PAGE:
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Ethical Conduct of Clinical Research Involving Children
federal regulations and the roles and responsibilities of investigators, institutional review boards (IRBs), research institutions, research sponsors, and policymakers in implementing federal regulations and, more generally, sustaining an effective system of protections for human participants in research.
This chapter presents an overview of current federal regulations. The overview is mainly descriptive, with more analysis as well as recommendations and other guidance offered in subsequent chapters. Later sections of this chapter briefly describe other policies for protecting the safety of participants in certain clinical studies and, in addition, policies relating to research conducted in other countries.
Appendix B discusses state policies relevant to the conduct of research involving children. These policies include laws defining the age of majority (when minors become adults) and the circumstances when individuals under the age of majority can provide consent to medical care or research participation. Most states do not have specific policies and regulations on the protection of human participants in research. Appendix C summarizes conflict-of-interest and privacy policies (including the Health Insurance Portability and Accountability Act) that also contribute to the protection of research participants.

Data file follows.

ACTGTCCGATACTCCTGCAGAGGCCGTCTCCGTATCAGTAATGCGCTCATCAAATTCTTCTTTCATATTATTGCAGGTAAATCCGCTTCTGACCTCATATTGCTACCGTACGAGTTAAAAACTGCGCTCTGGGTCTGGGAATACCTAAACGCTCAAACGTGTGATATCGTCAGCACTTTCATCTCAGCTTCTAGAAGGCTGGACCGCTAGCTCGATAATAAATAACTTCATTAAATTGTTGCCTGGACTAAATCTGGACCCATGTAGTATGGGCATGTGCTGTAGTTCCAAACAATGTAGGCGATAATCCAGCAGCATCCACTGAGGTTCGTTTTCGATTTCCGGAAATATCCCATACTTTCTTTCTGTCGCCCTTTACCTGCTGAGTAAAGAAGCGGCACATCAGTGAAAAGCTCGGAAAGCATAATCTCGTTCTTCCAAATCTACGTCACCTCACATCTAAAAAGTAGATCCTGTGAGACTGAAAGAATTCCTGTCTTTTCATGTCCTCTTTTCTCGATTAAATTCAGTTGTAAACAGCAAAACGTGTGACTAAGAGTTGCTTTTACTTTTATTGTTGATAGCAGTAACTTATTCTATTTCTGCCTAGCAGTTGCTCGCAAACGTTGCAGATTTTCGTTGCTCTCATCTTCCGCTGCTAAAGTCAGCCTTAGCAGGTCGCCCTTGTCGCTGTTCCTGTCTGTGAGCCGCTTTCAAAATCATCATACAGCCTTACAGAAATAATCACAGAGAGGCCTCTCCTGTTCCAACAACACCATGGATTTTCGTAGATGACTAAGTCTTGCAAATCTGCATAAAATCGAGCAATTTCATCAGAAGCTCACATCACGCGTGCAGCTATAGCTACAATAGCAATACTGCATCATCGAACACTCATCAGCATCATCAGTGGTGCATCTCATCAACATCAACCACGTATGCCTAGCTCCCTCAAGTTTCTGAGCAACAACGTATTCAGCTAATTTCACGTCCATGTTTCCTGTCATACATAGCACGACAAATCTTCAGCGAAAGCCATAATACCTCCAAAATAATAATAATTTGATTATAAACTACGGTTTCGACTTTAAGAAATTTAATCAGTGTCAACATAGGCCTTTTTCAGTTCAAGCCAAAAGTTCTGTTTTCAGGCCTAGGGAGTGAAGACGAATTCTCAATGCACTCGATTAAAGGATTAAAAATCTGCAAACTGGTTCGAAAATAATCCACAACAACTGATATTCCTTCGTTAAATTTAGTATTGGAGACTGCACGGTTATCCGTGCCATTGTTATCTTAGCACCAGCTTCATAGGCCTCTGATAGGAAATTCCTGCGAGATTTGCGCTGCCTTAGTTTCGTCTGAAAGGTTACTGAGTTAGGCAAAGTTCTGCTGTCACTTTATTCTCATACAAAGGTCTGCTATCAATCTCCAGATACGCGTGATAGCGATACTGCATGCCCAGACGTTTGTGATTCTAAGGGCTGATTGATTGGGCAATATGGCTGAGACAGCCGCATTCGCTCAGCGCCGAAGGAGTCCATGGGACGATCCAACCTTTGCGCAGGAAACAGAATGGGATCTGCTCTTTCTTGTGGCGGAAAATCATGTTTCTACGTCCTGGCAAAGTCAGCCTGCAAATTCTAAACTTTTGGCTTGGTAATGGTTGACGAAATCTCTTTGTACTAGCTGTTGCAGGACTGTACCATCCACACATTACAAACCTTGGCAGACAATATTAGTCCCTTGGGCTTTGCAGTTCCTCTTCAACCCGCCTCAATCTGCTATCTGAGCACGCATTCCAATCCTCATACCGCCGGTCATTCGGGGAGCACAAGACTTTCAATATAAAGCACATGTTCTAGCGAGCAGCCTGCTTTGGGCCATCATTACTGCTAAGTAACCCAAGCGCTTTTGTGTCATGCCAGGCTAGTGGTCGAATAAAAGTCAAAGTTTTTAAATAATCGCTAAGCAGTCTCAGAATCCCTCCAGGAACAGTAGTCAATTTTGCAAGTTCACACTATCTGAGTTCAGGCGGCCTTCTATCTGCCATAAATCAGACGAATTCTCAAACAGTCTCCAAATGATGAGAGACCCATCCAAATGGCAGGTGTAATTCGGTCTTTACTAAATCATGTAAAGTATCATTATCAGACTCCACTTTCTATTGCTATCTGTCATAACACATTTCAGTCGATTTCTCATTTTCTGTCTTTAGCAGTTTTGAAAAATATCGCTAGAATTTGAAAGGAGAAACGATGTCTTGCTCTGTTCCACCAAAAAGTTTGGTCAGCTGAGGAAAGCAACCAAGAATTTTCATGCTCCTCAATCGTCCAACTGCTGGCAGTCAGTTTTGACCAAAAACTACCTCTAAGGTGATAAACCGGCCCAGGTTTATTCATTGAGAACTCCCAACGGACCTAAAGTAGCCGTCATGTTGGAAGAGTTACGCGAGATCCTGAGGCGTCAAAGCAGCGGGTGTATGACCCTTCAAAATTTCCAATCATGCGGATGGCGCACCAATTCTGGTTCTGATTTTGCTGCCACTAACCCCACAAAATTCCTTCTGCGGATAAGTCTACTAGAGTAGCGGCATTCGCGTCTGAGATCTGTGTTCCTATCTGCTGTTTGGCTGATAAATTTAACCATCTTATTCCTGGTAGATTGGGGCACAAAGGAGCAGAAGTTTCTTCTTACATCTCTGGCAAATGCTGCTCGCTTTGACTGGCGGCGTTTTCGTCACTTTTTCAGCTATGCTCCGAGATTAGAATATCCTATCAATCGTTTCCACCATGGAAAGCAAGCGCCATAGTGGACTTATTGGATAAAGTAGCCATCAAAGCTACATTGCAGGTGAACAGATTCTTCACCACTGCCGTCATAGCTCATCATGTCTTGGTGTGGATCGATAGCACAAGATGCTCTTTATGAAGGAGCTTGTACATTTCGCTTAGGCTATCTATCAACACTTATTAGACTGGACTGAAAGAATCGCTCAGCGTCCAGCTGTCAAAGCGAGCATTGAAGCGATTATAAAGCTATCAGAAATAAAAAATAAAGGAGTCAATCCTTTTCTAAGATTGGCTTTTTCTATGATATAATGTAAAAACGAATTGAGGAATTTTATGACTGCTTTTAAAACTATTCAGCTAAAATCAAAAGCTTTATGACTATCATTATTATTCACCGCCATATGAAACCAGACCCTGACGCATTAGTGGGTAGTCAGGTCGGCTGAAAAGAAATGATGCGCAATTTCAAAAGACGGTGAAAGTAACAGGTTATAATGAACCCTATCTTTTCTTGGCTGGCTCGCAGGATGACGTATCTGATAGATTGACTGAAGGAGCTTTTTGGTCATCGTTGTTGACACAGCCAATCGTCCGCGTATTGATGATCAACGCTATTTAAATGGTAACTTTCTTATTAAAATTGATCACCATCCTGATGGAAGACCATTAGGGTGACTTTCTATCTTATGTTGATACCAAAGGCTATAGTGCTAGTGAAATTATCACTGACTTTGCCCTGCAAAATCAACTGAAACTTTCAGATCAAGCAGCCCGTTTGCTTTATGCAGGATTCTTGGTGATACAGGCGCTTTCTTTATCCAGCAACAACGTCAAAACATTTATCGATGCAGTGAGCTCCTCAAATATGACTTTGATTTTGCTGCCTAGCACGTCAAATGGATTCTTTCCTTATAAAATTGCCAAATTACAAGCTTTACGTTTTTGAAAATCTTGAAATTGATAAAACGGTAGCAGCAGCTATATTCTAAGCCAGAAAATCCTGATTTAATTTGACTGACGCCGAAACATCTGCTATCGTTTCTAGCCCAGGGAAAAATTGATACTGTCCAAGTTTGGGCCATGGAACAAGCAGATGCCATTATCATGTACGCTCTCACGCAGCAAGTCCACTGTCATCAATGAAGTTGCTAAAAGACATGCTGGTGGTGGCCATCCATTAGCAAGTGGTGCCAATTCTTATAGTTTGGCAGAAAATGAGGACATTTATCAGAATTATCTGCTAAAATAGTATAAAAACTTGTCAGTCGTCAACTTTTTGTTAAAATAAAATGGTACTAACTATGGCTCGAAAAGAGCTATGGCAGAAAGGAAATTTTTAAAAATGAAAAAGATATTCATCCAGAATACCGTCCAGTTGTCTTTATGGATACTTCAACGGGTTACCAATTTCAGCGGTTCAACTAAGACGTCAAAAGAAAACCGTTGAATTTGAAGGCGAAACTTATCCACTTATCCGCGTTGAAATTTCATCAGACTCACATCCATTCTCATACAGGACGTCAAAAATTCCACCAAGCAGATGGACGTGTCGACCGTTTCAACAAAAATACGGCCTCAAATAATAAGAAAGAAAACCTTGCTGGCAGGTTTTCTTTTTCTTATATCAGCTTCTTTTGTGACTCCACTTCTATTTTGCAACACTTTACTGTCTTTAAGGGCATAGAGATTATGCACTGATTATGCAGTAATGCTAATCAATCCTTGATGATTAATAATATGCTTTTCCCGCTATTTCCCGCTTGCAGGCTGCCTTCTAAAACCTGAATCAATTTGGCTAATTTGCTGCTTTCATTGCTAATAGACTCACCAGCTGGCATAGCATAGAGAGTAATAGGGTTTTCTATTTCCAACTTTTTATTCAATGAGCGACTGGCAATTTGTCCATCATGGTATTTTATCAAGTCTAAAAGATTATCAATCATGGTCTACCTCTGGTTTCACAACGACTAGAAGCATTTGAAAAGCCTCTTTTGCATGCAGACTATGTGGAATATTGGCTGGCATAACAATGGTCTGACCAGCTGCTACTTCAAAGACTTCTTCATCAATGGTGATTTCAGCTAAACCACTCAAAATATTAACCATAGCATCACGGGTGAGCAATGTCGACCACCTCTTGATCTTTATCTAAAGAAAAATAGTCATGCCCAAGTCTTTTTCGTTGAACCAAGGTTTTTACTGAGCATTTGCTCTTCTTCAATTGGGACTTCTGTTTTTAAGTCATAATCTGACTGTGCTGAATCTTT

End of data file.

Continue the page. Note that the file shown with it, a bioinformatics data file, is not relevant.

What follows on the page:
Overall, the committee concluded that the federal regulations providing special protections for child participants in research are generally appropriate for children of different ages. They reasonably defer to state laws defining the age at which individuals become entitled to make decisions about their medical care and the special circumstances under which minors may make decisions in their own right. For the most part, the problems with the regulations relate to variability in the interpretation of criteria for approving research that include inherently subjective elements that the committee doubts would be substantially and predictably clarified by the time-consuming process of revising the regulations. As discussed in Chapter 5, one change the committee does recommend is that the Food and Drug Administration (FDA) make its policies on the waiver of parental permission consistent with the U.S. Department of Health and Human Services (DHHS) regulations that permit such waivers under certain circumstances.
A number of commissions and committees have recommended that federal policymakers formally extend regulatory protections for human participants in research to all research, regardless of the source of funding or the regulatory status (see, e.g., NBAC, 2001b and IOM, 2003a). As discussed in Chapter 8, this committee agrees. It recognizes, however, that the federal government may not have the authority to do this, so it also encourages state governments to exercise their authority to regulate research in ways that are consistent with federal regulations and supportive of multistate studies.